The Breakfast Club Review: In 2019, the Pressures of High School Students in 1985 Still Remain

Universal Pictures

Matthew Deckers, Entertainment Analyst

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Many detractors of John Hughes’ The Breakfast Club would argue that the themes of the story are irrelevant in the 21st century, and that the five main characters merely represent inaccurate stereotypes. As a junior in high school, I couldn’t disagree more with this “problem,” as I related heavily with the pressures these kids face. While most teen movies tend to be littered with embarrassing performances, Hughes has an incredible talent for realistically depicting high schoolers. Brian, Andy, John, Claire, and Allison are certainly written to portray common teenage stereotypes, but the film knows this and uses it to humanize each character far beyond their respective tropes. This makes for highly engaging interactions between them as they go from not caring about each other to slowly becoming friends.

The Breakfast Club manages to have a perfect balance of comedy and sincerity. The tone shifts between these two multiple times throughout the film, sometimes very rapidly, but the dynamics of the characters and their situations make it feel natural. From the group laughing together to them yelling at each other, nothing ever feels fake. This is certainly elevated by the acting from each of the five students, as well as their verbally-unstable teacher, who conveys every line of dialogue exactly the way they needed to in order to make the script flow nicely.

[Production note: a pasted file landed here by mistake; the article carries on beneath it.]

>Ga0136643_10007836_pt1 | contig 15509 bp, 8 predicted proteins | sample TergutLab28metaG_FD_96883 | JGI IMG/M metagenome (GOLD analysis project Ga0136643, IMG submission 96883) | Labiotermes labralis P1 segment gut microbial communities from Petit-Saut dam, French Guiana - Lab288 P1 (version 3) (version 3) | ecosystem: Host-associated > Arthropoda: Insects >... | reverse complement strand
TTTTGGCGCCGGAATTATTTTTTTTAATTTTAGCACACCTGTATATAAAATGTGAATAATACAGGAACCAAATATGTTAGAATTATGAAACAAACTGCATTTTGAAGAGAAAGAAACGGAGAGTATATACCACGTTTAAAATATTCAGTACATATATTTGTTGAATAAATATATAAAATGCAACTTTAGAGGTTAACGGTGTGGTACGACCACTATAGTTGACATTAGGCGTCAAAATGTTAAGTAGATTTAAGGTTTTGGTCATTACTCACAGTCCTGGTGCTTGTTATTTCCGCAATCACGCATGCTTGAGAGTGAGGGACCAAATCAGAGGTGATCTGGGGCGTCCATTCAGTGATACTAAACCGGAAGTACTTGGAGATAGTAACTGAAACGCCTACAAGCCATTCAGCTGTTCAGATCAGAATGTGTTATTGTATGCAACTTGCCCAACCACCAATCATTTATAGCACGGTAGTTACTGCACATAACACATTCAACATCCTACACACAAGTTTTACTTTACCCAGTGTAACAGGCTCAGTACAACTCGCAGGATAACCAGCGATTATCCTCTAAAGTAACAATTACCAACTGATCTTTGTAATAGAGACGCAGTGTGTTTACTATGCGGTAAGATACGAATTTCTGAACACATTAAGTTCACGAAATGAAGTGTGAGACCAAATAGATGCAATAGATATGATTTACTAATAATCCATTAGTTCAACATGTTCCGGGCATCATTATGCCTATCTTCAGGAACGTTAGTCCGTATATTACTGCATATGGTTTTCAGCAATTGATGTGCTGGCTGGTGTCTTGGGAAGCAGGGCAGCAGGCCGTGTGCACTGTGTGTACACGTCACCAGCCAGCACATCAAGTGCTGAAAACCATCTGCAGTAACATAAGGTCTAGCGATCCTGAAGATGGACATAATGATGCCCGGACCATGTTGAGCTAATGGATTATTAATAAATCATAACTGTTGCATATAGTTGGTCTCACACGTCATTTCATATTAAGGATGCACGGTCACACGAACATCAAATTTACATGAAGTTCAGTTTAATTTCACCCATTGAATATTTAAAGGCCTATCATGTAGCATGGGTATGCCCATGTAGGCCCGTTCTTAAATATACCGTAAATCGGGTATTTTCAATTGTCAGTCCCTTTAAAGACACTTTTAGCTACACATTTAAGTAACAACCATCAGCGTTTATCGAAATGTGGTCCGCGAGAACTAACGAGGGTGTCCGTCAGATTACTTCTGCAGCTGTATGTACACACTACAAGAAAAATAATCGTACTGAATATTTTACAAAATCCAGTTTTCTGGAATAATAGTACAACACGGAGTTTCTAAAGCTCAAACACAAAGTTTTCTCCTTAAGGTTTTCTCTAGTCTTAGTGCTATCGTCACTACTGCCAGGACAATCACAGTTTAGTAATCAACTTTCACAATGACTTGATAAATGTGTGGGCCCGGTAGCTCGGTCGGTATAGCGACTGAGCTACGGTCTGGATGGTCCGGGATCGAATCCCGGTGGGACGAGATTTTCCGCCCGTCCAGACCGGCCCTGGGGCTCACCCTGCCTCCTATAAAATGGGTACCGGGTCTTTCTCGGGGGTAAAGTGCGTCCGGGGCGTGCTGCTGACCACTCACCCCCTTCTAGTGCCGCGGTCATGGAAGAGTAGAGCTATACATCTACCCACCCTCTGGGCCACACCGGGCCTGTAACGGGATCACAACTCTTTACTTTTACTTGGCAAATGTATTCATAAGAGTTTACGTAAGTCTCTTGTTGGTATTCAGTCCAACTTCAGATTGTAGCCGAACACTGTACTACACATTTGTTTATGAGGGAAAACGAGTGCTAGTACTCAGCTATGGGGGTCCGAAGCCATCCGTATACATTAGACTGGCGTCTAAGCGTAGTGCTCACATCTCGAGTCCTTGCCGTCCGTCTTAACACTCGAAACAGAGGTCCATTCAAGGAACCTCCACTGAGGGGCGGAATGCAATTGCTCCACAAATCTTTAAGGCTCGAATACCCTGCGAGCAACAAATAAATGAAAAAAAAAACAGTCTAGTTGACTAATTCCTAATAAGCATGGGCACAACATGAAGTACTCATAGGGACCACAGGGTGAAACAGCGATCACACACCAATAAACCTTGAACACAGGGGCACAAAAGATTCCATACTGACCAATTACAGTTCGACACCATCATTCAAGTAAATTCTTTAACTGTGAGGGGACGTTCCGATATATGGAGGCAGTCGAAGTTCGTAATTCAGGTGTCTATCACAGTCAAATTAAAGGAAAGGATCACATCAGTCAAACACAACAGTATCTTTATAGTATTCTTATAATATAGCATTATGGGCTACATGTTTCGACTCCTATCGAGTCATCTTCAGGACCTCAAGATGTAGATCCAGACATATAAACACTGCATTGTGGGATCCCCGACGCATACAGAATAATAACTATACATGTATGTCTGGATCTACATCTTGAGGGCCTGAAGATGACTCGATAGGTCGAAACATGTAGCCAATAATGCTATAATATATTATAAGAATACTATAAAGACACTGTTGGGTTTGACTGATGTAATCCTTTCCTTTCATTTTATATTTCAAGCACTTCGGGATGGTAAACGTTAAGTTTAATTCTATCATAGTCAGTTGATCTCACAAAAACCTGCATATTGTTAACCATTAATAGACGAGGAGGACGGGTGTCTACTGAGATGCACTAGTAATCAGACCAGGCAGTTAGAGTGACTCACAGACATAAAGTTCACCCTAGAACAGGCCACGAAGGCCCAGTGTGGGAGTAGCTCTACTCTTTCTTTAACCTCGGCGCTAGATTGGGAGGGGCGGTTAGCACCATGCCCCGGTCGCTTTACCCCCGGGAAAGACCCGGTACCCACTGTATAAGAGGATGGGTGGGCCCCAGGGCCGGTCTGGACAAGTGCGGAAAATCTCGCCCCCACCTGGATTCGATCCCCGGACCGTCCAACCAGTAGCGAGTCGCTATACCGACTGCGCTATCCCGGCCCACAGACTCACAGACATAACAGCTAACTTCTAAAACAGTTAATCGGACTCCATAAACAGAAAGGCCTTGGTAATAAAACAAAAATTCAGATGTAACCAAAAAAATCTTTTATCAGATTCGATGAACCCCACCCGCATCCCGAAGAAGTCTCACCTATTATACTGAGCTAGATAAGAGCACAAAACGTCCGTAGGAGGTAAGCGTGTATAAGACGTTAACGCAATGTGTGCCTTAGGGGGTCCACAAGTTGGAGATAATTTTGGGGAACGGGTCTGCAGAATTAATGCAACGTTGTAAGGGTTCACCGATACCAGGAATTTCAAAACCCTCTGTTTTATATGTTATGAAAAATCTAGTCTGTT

My only major issues stem from the third act. Without spoiling anything, I felt as if the conclusions to both Claire’s and Allison’s character arcs were questionable. Some of the language used throughout the film also hasn’t aged well, at times feeling homophobic or sexist. As unfortunate as this is, it didn’t affect my enjoyment too heavily due to the difference in the values of the 80s versus today. Otherwise, I adored The Breakfast Club and deeply connected with these teens. This and Ferris Bueller’s Day Off prove that John Hughes did his homework and actually cared about representing the lives of teenagers sincerely.

Score: ★★★★